Meanwhile, the problem of hard drive failure and the consequent data loss is an issue experienced by almost everyone now and then. When that happens to you and you are using a Seagate hard drive, this link http://www.harddriverecovery.org/seagate-data-recovery.html may help you understand what really happens during its recovery. If you are using an older system, though, like a RAID 10, this post on RAID 10 Data Recovery http://www.harddriverecovery.org/raidcenter/raid-10-data-recovery.html is probably what you are looking for to help you fully understand how to recover lost data using this system.

Understanding Data Warehouse Automation was first published on Hard Drive Recovery Group



source http://www.harddriverecovery.org/blog/understanding-data-warehouse-automation/

Monday, 7 August 2017

Protect Your Data From Malicious Malware

We are now living in a digital world. It means that we use computers in carrying out different tasks or functions whether on a personal basis or not. Almost all homes are equipped with a computer or laptop and have their own Internet or WiFi connection too. The latter is even considered as a necessity these days and no longer a luxury that it once was before smart technology took over the world.

The use of smartphones and smart gadgets boosts the popularity of the Internet. Aside from that, the centralizing of business and government processes left us with millions to billions of data that needs to be stored properly and can be accessed whenever the need arises. It’s too bad that cyber criminals always find a way to disrupt the world order and cause undue stress among its innocent victims.

Disaster has struck—an unwanted piece of malware took root on your computer. So what's your next step? While the potential damage viruses can cause shouldn't be underestimated, you might be able to get your computer back on its feet without too much difficulty, thanks to an array of helpful tools at your disposal.

We're using the term malware to refer to all kinds of computer nasties, from viruses to ransomware to adware. While each of these threats have their own definitions, the terms are often used interchangeably, and can mean different things to different people. So for simplicity's sake, when we say malware, we mean everything you don't want on your computer, from a virus that tries to delete your files to an adware program that's tracking your web browsing.

(Via: http://www.popsci.com/remove-malware-from-computer)

First and foremost, you must realize that there is a problem and it is pretty obvious too. A warning message will often appear on your screen but there are instances when it does not show at all. Other warning signs to watch out for include crashing applications, lots of pop-ups showing on your browser, and a crawling system.

The basic idea behind ransomware is simple: A criminal hacks into your computer, scrambles your files with unbreakable encryption, and then demands that you pay for the encryption key needed to unscramble the files. If you have important files on your computer, you might be willing to pay a lot to avoid losing them.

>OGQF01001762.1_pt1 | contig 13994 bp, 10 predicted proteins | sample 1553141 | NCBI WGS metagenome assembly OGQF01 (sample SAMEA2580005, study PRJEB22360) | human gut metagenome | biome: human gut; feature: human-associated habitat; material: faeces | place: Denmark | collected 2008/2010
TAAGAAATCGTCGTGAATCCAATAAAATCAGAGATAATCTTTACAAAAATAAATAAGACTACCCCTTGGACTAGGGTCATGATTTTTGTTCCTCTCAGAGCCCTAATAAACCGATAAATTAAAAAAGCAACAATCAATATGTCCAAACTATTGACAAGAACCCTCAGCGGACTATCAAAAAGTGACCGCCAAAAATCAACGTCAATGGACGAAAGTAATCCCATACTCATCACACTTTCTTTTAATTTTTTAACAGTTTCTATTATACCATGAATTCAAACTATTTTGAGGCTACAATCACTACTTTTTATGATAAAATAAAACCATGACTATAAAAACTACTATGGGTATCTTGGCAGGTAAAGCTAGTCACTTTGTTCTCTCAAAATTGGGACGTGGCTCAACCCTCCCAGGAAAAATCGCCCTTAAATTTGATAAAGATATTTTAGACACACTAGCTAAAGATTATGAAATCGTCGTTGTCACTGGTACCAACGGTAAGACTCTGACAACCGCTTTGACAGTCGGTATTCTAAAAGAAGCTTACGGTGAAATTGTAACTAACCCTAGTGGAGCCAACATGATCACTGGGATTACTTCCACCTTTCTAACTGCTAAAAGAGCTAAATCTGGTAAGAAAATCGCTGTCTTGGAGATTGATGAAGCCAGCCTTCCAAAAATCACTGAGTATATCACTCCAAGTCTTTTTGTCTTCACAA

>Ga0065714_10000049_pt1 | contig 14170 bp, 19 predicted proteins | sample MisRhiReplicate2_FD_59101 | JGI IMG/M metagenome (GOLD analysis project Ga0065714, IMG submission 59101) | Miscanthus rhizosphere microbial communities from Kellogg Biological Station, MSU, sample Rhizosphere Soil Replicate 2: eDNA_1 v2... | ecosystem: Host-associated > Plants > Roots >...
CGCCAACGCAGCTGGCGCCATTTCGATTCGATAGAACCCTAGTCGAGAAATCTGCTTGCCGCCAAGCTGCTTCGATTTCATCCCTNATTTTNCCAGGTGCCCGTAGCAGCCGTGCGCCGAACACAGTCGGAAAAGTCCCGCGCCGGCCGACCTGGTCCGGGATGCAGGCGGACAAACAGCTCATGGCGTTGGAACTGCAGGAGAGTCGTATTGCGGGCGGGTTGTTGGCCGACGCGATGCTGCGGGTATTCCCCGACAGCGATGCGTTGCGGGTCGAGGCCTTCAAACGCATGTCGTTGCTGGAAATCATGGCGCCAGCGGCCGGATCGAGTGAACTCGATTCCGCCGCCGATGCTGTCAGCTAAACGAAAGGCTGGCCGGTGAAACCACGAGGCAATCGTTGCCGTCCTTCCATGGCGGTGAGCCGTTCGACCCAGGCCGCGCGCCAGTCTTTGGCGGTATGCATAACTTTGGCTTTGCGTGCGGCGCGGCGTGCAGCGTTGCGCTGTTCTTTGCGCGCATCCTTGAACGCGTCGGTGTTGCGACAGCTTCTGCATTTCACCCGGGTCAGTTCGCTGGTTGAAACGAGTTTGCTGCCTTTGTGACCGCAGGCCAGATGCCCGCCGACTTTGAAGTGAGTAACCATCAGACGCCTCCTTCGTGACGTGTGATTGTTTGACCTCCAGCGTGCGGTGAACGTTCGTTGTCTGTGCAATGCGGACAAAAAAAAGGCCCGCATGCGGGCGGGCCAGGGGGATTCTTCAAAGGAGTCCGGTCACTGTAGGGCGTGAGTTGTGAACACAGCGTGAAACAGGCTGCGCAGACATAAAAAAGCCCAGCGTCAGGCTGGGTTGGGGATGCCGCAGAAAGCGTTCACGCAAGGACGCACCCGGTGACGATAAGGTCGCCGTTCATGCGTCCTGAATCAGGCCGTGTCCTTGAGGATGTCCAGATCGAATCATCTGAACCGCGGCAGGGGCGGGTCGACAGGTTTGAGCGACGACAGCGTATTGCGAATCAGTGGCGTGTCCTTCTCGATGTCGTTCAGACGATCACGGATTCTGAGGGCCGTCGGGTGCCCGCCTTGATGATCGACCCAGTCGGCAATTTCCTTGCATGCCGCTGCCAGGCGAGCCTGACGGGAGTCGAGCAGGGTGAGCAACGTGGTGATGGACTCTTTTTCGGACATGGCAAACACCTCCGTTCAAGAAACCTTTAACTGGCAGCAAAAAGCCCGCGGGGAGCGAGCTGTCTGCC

Ransomware schemes have become a lot more effective since the invention of Bitcoin in 2009. Conventional payment networks like Visa and Mastercard make it difficult to accept payments without revealing your identity. Bitcoin makes that a lot easier. So the past four years have seen a surge in ransomware schemes striking unsuspecting PC users.

Some ransomware schemes are so sophisticated that they even invest in customer service, helping victims who want to pay their ransoms navigate the complexities of obtaining bitcoins and making bitcoin payments.

(Via: https://www.vox.com/new-money/2017/5/12/15632482/ransomware-explained)

To protect your PC from ransomware attacks, it is a must to conduct regular checkups. Remember that hackers can only encrypt and steal files saved on your PC, so setting up a backup can save you from a headache caused by such an attack. The only unfortunate thing about this is that most individuals and businesses don’t have a backup plan in place, so they are easily victimized by cyber criminals. Also, it seems that the computers affected were Windows PC because of vulnerability in Windows that wasn’t yet discovered before.

Malware is indeed a cause of concern for computer users. However, there is actually more common computer issues that are just as stressful yet don’t usually get the attention it deserves. For instance, hard drive problems are quite common than we would like to admit and everyone is vulnerable to it. If you also don’t backup your files, on say, an external hard drive, you might lose all data saved on your hard drive once it fails. If your hard drive is failing and you need it fixed right away, http://www.harddriverecovery.org/repair-hard-drive.html can help you fix that hard drive and help retrieve all your precious data for you. Meanwhile, if you are still using an old Windows XP or Vista computer, you may likewise encounter a disk read error, this article http://www.harddriverecovery.org/errors/disk_read_error.html can give you tips on how to address this issue. We also offer our expert assistance for a professional service that won’t break the bank.

The blog post Protect Your Data From Malicious Malware Find more on: http://www.harddriverecovery.org



source http://www.harddriverecovery.org/blog/protect-your-data-from-malicious-malware/

Understanding Data Warehouse Automation

For an ordinary person, we likely hear crickets chirping when we hear others talk extensively about computers using unheard of computer jarg...